Dr. Courtney Cox thinks the relationship between fans and athletes needs change


This week on the Talkin' Ducks podcast, host Sasha Spencer welcomed Dr. Courtney Cox, an Assistant Professor in Indigenous, Race, and Ethnic Studies at the University of Oregon.

Cox, a former ESPN and Los Angeles Spark employee turned professor with a fascination with the intersection between sports and social studies, thinks there's progress to be made in the relationship between fans and athletes.

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"There's a weird expectation when we say that athletes represent us, right?" she explained. "You play for my hometown so you represent me, right? There's a lot of pressure put on athletes just off of that."

With the prevalence of drafts in professional sports, it's rare for an athlete to decide to go to an organization to begin its career. However, those teams' fanbases grow an attachment to the players and take any decisions personally, citing the players' selfishness rather than them just acting in their own self interest.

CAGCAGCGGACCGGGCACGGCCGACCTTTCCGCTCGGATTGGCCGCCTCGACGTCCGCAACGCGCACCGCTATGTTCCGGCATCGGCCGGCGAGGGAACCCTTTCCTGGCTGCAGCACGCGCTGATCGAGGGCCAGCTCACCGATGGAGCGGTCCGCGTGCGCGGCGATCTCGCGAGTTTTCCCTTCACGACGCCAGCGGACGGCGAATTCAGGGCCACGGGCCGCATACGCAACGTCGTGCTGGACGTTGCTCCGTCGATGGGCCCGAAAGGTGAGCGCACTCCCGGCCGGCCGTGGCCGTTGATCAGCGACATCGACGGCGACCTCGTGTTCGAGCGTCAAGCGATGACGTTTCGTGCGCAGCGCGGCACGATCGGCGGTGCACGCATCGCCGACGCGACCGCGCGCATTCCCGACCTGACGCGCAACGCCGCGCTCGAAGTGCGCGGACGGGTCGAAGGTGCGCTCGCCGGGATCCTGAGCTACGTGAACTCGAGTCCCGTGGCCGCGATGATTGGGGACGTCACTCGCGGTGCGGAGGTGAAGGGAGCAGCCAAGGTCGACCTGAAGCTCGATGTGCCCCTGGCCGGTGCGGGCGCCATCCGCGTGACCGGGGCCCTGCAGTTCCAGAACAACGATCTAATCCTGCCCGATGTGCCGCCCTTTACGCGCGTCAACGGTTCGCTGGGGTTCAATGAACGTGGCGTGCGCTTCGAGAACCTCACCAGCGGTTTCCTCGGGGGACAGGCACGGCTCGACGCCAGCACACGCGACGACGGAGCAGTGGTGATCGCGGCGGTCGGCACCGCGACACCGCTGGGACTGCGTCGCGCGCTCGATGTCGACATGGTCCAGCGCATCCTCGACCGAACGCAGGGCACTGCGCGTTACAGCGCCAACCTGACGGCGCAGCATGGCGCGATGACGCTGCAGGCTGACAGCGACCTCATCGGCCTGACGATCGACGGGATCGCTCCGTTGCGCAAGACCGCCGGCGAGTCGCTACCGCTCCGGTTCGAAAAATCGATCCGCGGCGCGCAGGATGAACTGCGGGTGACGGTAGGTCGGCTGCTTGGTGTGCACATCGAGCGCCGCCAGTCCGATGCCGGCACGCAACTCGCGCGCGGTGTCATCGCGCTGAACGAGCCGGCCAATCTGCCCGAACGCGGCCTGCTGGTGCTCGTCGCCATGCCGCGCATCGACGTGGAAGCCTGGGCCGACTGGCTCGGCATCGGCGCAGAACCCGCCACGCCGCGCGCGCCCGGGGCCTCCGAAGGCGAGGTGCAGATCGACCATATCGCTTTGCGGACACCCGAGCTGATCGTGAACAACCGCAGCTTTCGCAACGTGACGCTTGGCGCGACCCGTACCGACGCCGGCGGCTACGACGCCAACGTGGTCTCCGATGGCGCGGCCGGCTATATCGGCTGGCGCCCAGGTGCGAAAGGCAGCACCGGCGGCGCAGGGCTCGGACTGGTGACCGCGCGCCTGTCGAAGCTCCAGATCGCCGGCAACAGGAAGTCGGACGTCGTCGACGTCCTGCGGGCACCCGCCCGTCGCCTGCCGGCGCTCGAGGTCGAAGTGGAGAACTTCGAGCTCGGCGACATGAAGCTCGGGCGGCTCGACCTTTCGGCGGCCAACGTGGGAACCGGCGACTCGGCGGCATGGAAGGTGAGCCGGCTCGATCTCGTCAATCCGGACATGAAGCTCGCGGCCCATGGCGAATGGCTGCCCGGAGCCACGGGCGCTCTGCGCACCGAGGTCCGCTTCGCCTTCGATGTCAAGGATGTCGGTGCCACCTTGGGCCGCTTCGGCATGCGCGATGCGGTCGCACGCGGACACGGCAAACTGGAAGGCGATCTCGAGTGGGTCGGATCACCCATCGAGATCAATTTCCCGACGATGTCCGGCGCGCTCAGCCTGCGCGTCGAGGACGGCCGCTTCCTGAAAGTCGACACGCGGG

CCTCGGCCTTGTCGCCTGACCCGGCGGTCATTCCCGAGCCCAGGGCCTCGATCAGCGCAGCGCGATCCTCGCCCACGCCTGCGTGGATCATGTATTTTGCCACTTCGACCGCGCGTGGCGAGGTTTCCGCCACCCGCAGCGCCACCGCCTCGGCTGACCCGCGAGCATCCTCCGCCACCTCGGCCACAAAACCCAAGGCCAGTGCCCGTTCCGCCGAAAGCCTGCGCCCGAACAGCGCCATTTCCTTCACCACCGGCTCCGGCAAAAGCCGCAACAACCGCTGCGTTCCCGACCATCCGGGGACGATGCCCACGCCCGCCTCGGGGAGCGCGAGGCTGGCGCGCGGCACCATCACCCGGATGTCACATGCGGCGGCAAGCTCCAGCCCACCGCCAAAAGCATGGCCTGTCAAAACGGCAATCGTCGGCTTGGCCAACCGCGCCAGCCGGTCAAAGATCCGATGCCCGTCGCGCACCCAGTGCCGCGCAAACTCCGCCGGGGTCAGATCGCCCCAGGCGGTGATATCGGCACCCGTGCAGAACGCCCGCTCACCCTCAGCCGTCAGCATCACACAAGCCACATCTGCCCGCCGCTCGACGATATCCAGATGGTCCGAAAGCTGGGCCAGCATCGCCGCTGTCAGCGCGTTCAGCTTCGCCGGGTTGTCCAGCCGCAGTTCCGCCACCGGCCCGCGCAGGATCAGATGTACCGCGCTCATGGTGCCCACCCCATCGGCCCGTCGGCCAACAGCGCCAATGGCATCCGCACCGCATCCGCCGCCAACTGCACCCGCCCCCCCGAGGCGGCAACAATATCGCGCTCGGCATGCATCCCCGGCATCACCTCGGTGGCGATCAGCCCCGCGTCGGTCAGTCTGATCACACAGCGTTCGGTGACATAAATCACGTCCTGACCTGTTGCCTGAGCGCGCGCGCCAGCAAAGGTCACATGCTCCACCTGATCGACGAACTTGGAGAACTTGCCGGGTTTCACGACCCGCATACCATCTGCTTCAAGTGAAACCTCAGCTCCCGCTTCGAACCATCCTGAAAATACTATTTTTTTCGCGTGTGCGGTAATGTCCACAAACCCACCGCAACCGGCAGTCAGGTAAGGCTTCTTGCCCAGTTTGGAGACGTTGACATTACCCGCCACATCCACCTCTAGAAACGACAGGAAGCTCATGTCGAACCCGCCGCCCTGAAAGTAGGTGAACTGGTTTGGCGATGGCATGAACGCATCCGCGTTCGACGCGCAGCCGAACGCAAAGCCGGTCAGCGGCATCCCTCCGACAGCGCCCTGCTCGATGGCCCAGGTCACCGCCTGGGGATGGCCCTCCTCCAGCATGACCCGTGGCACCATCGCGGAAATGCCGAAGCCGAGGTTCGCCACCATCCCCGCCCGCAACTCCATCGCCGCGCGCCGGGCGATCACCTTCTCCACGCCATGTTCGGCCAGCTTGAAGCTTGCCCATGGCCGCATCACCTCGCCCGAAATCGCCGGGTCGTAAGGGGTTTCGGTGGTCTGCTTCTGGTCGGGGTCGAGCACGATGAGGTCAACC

Cox mentions how in America, winning anything other than the gold at the Olympics is deemed as a failure, especially when that athlete's considered representing the country as a whole. 

The toxic relationship doesn't end there, either. 

"There's a reckoning that we have to have in sports [such as] an owner that owns players, the way that someone belongs to a city, we really have to rethink our relationship to not only that language but the way that we have a hold on young people's lives who happen to be good at sports."


These players are more than just athletes. Cox credits players who speak out against social issues, using their platforms given to them by sports to enact change outside of that space. 

Hopefully, it continues to change.